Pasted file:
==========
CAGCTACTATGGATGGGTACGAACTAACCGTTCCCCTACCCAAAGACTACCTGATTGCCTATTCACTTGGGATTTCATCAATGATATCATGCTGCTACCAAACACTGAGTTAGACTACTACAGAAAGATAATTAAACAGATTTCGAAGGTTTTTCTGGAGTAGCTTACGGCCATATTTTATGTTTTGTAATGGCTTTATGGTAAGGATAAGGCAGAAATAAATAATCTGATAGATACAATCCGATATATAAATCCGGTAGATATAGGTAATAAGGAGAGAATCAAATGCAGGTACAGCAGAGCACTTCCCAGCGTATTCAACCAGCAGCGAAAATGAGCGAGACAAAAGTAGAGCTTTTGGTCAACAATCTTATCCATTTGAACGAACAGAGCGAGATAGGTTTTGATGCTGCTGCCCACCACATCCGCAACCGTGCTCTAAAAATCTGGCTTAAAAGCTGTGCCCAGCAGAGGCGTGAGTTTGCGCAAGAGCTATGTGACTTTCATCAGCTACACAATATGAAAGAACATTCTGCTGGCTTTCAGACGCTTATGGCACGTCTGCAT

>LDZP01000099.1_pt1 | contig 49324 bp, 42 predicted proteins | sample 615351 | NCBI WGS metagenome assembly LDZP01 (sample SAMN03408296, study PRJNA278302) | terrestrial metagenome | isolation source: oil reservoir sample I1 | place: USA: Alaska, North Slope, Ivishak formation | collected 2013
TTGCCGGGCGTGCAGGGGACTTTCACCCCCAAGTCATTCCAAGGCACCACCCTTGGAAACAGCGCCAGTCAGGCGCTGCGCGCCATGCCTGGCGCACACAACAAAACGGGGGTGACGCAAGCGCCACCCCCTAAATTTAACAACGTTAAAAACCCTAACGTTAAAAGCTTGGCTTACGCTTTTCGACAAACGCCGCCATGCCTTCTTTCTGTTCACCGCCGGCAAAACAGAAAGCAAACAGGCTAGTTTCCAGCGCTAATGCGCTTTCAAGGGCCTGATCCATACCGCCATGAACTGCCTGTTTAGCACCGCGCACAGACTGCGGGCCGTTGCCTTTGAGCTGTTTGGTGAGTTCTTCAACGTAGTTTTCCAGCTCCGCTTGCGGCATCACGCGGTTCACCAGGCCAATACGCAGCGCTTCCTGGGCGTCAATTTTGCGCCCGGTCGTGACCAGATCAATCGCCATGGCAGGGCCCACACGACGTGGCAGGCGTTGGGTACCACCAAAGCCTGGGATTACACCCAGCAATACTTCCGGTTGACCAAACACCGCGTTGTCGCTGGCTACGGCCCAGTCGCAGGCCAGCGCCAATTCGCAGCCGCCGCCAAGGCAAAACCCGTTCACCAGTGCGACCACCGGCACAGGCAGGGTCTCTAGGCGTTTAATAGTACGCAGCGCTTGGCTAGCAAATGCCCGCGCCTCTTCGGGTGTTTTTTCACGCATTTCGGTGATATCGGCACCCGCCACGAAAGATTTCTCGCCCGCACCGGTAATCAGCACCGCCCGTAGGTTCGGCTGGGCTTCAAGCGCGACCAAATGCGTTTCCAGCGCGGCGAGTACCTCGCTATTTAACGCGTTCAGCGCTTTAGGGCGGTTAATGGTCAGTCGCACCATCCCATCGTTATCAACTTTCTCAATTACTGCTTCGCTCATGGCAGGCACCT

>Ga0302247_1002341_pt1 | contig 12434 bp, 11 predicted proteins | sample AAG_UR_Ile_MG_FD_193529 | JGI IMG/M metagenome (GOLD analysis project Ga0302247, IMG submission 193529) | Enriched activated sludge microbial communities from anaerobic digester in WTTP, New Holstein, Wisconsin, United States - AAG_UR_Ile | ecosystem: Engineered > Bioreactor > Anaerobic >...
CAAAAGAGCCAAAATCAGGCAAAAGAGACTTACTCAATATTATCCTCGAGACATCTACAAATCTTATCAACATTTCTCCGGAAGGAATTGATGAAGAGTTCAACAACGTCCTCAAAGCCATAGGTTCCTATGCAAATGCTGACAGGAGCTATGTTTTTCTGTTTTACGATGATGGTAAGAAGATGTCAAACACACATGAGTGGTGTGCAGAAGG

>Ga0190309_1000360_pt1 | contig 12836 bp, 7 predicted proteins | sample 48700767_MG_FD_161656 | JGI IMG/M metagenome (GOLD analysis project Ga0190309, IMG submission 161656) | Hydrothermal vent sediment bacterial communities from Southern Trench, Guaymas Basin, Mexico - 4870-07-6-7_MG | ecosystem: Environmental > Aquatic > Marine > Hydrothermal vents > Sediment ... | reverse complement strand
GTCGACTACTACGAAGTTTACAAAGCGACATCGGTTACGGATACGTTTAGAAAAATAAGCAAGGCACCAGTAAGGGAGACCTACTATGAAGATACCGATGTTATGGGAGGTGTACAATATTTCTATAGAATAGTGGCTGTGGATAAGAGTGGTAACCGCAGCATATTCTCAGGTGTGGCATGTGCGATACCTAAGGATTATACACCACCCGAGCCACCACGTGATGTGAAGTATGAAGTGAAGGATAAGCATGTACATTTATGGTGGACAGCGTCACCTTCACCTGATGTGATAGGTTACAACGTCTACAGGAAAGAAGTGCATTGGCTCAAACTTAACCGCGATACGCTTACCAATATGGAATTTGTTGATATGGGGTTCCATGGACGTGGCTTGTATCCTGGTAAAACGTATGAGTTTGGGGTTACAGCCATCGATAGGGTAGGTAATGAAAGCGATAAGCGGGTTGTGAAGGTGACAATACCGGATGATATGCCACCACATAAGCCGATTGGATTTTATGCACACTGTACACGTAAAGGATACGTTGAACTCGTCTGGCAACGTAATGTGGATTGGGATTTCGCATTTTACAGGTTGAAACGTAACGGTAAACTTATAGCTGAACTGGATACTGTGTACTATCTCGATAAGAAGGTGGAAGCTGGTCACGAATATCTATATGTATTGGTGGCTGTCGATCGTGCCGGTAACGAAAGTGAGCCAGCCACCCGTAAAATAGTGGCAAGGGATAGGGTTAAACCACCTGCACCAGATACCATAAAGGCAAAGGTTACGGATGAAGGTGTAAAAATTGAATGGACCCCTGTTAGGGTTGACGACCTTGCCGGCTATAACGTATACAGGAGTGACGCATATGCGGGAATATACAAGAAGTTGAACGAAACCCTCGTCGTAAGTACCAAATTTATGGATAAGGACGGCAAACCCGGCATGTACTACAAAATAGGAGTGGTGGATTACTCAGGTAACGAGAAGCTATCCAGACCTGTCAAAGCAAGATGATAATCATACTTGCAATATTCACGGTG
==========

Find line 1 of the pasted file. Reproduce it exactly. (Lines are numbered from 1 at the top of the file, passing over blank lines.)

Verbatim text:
CAGCTACTATGGATGGGTACGAACTAACCGTTCCCCTACCCAAAGACTACCTGATTGCCTATTCACTTGGGATTTCATCAATGATATCATGCTGCTACCAAACACTGAGTTAGACTACTACAGAAAGATAATTAAACAGATTTCGAAGGTTTTTCTGGAGTAGCTTACGGCCATATTTTATGTTTTGTAATGGCTTTATGGTAAGGATAAGGCAGAAATAAATAATCTGATAGATACAATCCGATATATAAATCCGGTAGATATAGGTAATAAGGAGAGAATCAAATGCAGGTACAGCAGAGCACTTCCCAGCGTATTCAACCAGCAGCGAAAATGAGCGAGACAAAAGTAGAGCTTTTGGTCAACAATCTTATCCATTTGAACGAACAGAGCGAGATAGGTTTTGATGCTGCTGCCCACCACATCCGCAACCGTGCTCTAAAAATCTGGCTTAAAAGCTGTGCCCAGCAGAGGCGTGAGTTTGCGCAAGAGCTATGTGACTTTCATCAGCTACACAATATGAAAGAACATTCTGCTGGCTTTCAGACGCTTATGGCACGTCTGCAT